Most, maybe all, preachers have complicated, compartmentalized lives. There's the public persona with the jolly laugh and the hail-fellow-well-met greeting or the reverent scripture quoting tone. Then there's the family man/woman who wears his pajamas (or less) in the evening, and the sweat stained T-shirt when he mows the lawn, and is silly with the kids, and romantic with the spouse (usually not enough, though). Then there's that special, very small circle of friends where he can speak his private thoughts, smoke a cigar, drink a beer, and say curse words.
We all have those different circles, but the minister guards the boundaries very carefully, even though he often has to switch suddenly.
I can be in the middle of love-making, but I'll HAVE to answer the phone because it might be an emergency, although it usually is one of those piddling problems people are so preoccupied with. Or I can be on the toilet and the same phone will ring but this time someone might very well be crying on the other end of the line, and I'll sit there consoling someone while I discreetly wipe.
I've worried that my children see me switch personas so quickly. I can be grumbling about the bills when the phone rings and I'll immediately become "Genial Man" who laughs easily. Then I hang up the phone and become grumpy Dad again. Do my kids think I'm crazy? Do they think I'm dishonest? And would they be right? On both counts?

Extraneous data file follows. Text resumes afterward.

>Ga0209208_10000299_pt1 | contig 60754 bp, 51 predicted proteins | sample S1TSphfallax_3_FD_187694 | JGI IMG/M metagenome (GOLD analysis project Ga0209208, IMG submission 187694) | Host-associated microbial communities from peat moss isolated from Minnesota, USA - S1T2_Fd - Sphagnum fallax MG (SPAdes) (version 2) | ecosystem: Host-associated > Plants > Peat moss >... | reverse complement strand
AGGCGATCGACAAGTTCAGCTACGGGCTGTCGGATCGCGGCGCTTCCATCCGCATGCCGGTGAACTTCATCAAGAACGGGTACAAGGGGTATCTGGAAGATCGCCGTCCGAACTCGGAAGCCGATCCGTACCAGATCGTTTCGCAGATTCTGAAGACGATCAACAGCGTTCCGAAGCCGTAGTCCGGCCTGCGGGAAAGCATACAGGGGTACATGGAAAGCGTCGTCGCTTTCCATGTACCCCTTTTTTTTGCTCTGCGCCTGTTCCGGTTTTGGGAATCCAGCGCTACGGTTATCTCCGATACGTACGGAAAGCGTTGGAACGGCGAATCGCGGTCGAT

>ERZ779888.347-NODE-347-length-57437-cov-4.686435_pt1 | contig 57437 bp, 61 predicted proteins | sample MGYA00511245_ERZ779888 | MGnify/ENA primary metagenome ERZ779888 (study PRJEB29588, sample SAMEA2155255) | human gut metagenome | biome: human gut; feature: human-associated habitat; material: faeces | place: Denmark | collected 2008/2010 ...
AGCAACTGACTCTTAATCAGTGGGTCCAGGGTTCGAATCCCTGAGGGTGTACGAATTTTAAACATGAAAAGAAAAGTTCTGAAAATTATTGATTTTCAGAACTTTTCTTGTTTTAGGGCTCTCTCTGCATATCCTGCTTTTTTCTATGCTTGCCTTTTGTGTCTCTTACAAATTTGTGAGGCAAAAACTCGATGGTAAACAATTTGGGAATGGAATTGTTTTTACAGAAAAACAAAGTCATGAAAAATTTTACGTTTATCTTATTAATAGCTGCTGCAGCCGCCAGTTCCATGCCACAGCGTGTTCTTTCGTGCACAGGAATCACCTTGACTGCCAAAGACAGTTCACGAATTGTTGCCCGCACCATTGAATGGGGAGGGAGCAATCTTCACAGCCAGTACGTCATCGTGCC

I write three different blogs having to do with being a minister. One is my public one where I write about religious insights. Another is anonymous about the true life of a clergyman. And then there's this one, where I'm struggling to find my way out of this life. Actually, I started another one that airs my comments on world events, but I had to let that one go.
For the most part, I have kept the audiences separated. I mean, what would a reader think if he read my public one on my observations about a Christlike attitude and then read on this blog that I just don't believe this stuff any more?
I try to tell myself: "Don't sweat it. Just lie about it all." But it's pretty wearing. I actually try to be a consistent, at least a little. In my preaching, I focus on the scriptural text and break down its elements of literature, and then I'll point out insights that I still believe. And I'll talk in code, such as when I speak of resurrection, I'm using it metaphorically while the audience is thinking of it literally, and I do nothing to correct the difference. Perhaps there's someone in the audience who really is getting what I say
The church is a crazy culture that demands deception for survival. It's ironic that we speak so much of truth, yet create a community where everyone has to lie.